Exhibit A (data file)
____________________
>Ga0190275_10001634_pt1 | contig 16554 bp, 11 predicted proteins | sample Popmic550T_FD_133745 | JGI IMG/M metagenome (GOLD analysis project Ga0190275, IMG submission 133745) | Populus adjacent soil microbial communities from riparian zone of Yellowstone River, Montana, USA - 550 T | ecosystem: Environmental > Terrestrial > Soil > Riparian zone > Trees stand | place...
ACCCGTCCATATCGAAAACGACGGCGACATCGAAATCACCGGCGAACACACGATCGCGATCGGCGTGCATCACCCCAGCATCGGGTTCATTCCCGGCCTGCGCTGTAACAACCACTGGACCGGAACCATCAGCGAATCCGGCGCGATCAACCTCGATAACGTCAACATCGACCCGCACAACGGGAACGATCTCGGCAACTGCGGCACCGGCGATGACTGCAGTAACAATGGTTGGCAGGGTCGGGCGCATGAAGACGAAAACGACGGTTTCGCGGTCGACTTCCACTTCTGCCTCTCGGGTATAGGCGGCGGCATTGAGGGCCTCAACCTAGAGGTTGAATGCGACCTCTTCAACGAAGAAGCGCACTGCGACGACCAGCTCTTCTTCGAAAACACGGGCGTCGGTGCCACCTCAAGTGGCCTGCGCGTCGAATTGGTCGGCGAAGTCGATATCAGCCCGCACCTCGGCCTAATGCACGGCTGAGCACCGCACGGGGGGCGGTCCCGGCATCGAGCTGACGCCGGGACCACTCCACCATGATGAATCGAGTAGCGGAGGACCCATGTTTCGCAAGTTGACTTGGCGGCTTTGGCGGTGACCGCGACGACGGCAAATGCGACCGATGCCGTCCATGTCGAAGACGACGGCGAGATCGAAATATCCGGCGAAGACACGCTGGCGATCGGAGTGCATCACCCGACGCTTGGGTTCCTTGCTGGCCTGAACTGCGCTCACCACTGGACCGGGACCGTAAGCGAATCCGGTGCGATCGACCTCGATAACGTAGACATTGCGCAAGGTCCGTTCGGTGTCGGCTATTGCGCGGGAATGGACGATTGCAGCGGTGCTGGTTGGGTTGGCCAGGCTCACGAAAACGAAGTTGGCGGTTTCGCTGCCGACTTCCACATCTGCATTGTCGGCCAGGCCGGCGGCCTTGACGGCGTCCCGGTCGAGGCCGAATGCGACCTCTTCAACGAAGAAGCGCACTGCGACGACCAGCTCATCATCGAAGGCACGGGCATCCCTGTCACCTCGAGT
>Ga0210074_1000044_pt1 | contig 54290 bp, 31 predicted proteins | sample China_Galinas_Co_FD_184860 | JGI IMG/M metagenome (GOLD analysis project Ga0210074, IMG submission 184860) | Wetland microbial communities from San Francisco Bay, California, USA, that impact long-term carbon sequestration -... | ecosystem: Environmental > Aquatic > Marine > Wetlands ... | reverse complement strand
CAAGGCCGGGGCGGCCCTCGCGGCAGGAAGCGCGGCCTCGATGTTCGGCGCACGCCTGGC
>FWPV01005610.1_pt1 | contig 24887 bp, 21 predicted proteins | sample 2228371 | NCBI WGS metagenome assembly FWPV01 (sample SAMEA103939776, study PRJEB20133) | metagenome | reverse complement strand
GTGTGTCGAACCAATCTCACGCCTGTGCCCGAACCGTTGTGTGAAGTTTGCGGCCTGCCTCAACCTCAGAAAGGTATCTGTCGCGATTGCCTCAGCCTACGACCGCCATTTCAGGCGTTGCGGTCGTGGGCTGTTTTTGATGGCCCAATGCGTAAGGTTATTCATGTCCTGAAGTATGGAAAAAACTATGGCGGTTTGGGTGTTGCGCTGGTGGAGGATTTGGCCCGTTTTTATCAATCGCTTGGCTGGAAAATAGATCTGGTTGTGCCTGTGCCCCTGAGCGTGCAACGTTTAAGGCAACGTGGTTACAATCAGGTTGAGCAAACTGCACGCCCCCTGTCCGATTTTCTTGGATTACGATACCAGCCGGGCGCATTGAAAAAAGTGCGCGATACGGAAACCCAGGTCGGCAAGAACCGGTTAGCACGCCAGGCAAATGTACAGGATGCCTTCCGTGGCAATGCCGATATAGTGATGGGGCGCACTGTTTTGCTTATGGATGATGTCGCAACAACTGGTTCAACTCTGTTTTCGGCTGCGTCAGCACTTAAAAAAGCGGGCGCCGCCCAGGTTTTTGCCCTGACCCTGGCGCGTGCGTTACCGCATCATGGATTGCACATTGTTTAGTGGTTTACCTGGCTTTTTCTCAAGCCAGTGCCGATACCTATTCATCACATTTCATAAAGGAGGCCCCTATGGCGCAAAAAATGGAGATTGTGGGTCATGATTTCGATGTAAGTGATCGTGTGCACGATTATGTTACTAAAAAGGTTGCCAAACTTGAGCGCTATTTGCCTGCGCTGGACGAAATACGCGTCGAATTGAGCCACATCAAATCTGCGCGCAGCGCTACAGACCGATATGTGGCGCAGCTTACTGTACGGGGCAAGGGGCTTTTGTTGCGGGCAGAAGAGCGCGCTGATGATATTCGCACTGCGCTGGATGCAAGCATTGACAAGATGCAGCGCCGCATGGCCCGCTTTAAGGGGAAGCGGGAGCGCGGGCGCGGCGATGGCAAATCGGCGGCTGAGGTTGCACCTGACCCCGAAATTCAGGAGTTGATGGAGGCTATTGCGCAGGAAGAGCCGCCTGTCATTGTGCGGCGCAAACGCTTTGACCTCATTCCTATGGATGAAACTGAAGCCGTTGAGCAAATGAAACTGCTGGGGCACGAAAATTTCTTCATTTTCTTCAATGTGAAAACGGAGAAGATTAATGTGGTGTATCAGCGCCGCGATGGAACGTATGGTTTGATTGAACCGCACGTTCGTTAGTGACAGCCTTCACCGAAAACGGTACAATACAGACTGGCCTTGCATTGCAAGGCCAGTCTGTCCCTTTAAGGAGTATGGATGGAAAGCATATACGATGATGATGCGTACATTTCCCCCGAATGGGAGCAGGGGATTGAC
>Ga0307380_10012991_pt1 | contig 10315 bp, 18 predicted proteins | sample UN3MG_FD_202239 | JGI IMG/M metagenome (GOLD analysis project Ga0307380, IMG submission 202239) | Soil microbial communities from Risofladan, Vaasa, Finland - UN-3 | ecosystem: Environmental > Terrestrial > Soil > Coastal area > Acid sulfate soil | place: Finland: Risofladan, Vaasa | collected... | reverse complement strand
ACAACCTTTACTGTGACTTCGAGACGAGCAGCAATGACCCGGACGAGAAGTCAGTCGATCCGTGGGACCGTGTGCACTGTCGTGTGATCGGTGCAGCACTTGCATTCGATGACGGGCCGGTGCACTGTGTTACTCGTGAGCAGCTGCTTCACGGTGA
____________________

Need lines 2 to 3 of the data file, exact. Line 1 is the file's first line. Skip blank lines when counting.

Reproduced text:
ACCCGTCCATATCGAAAACGACGGCGACATCGAAATCACCGGCGAACACACGATCGCGATCGGCGTGCATCACCCCAGCATCGGGTTCATTCCCGGCCTGCGCTGTAACAACCACTGGACCGGAACCATCAGCGAATCCGGCGCGATCAACCTCGATAACGTCAACATCGACCCGCACAACGGGAACGATCTCGGCAACTGCGGCACCGGCGATGACTGCAGTAACAATGGTTGGCAGGGTCGGGCGCATGAAGACGAAAACGACGGTTTCGCGGTCGACTTCCACTTCTGCCTCTCGGGTATAGGCGGCGGCATTGAGGGCCTCAACCTAGAGGTTGAATGCGACCTCTTCAACGAAGAAGCGCACTGCGACGACCAGCTCTTCTTCGAAAACACGGGCGTCGGTGCCACCTCAAGTGGCCTGCGCGTCGAATTGGTCGGCGAAGTCGATATCAGCCCGCACCTCGGCCTAATGCACGGCTGAGCACCGCACGGGGGGCGGTCCCGGCATCGAGCTGACGCCGGGACCACTCCACCATGATGAATCGAGTAGCGGAGGACCCATGTTTCGCAAGTTGACTTGGCGGCTTTGGCGGTGACCGCGACGACGGCAAATGCGACCGATGCCGTCCATGTCGAAGACGACGGCGAGATCGAAATATCCGGCGAAGACACGCTGGCGATCGGAGTGCATCACCCGACGCTTGGGTTCCTTGCTGGCCTGAACTGCGCTCACCACTGGACCGGGACCGTAAGCGAATCCGGTGCGATCGACCTCGATAACGTAGACATTGCGCAAGGTCCGTTCGGTGTCGGCTATTGCGCGGGAATGGACGATTGCAGCGGTGCTGGTTGGGTTGGCCAGGCTCACGAAAACGAAGTTGGCGGTTTCGCTGCCGACTTCCACATCTGCATTGTCGGCCAGGCCGGCGGCCTTGACGGCGTCCCGGTCGAGGCCGAATGCGACCTCTTCAACGAAGAAGCGCACTGCGACGACCAGCTCATCATCGAAGGCACGGGCATCCCTGTCACCTCGAGT
>Ga0210074_1000044_pt1 | contig 54290 bp, 31 predicted proteins | sample China_Galinas_Co_FD_184860 | JGI IMG/M metagenome (GOLD analysis project Ga0210074, IMG submission 184860) | Wetland microbial communities from San Francisco Bay, California, USA, that impact long-term carbon sequestration -... | ecosystem: Environmental > Aquatic > Marine > Wetlands ... | reverse complement strand